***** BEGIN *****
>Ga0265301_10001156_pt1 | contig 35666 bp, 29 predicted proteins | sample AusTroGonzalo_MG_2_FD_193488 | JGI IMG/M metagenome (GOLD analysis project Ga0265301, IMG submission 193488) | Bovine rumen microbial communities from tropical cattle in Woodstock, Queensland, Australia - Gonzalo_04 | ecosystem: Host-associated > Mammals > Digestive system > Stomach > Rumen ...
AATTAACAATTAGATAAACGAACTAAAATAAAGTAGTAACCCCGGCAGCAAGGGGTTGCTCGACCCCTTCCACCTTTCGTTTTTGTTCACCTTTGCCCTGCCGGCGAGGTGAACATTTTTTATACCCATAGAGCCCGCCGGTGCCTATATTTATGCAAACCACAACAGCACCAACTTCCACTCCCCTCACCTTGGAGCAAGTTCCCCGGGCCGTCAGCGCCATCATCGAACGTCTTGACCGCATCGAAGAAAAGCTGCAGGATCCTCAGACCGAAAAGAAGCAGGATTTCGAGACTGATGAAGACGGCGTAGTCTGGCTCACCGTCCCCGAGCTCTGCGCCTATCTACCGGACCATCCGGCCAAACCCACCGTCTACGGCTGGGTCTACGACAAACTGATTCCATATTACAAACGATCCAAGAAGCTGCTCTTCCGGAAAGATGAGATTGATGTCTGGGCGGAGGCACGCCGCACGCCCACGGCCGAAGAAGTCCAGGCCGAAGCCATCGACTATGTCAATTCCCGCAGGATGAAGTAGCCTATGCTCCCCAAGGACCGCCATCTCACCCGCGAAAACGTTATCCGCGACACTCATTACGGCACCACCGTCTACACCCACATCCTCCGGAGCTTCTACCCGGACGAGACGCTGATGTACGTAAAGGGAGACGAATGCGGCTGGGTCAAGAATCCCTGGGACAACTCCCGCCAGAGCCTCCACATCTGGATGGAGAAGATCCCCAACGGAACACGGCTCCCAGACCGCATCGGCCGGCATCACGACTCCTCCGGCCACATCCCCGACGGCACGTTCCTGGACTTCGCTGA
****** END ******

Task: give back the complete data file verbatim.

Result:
>Ga0265301_10001156_pt1 | contig 35666 bp, 29 predicted proteins | sample AusTroGonzalo_MG_2_FD_193488 | JGI IMG/M metagenome (GOLD analysis project Ga0265301, IMG submission 193488) | Bovine rumen microbial communities from tropical cattle in Woodstock, Queensland, Australia - Gonzalo_04 | ecosystem: Host-associated > Mammals > Digestive system > Stomach > Rumen ...
AATTAACAATTAGATAAACGAACTAAAATAAAGTAGTAACCCCGGCAGCAAGGGGTTGCTCGACCCCTTCCACCTTTCGTTTTTGTTCACCTTTGCCCTGCCGGCGAGGTGAACATTTTTTATACCCATAGAGCCCGCCGGTGCCTATATTTATGCAAACCACAACAGCACCAACTTCCACTCCCCTCACCTTGGAGCAAGTTCCCCGGGCCGTCAGCGCCATCATCGAACGTCTTGACCGCATCGAAGAAAAGCTGCAGGATCCTCAGACCGAAAAGAAGCAGGATTTCGAGACTGATGAAGACGGCGTAGTCTGGCTCACCGTCCCCGAGCTCTGCGCCTATCTACCGGACCATCCGGCCAAACCCACCGTCTACGGCTGGGTCTACGACAAACTGATTCCATATTACAAACGATCCAAGAAGCTGCTCTTCCGGAAAGATGAGATTGATGTCTGGGCGGAGGCACGCCGCACGCCCACGGCCGAAGAAGTCCAGGCCGAAGCCATCGACTATGTCAATTCCCGCAGGATGAAGTAGCCTATGCTCCCCAAGGACCGCCATCTCACCCGCGAAAACGTTATCCGCGACACTCATTACGGCACCACCGTCTACACCCACATCCTCCGGAGCTTCTACCCGGACGAGACGCTGATGTACGTAAAGGGAGACGAATGCGGCTGGGTCAAGAATCCCTGGGACAACTCCCGCCAGAGCCTCCACATCTGGATGGAGAAGATCCCCAACGGAACACGGCTCCCAGACCGCATCGGCCGGCATCACGACTCCTCCGGCCACATCCCCGACGGCACGTTCCTGGACTTCGCTGA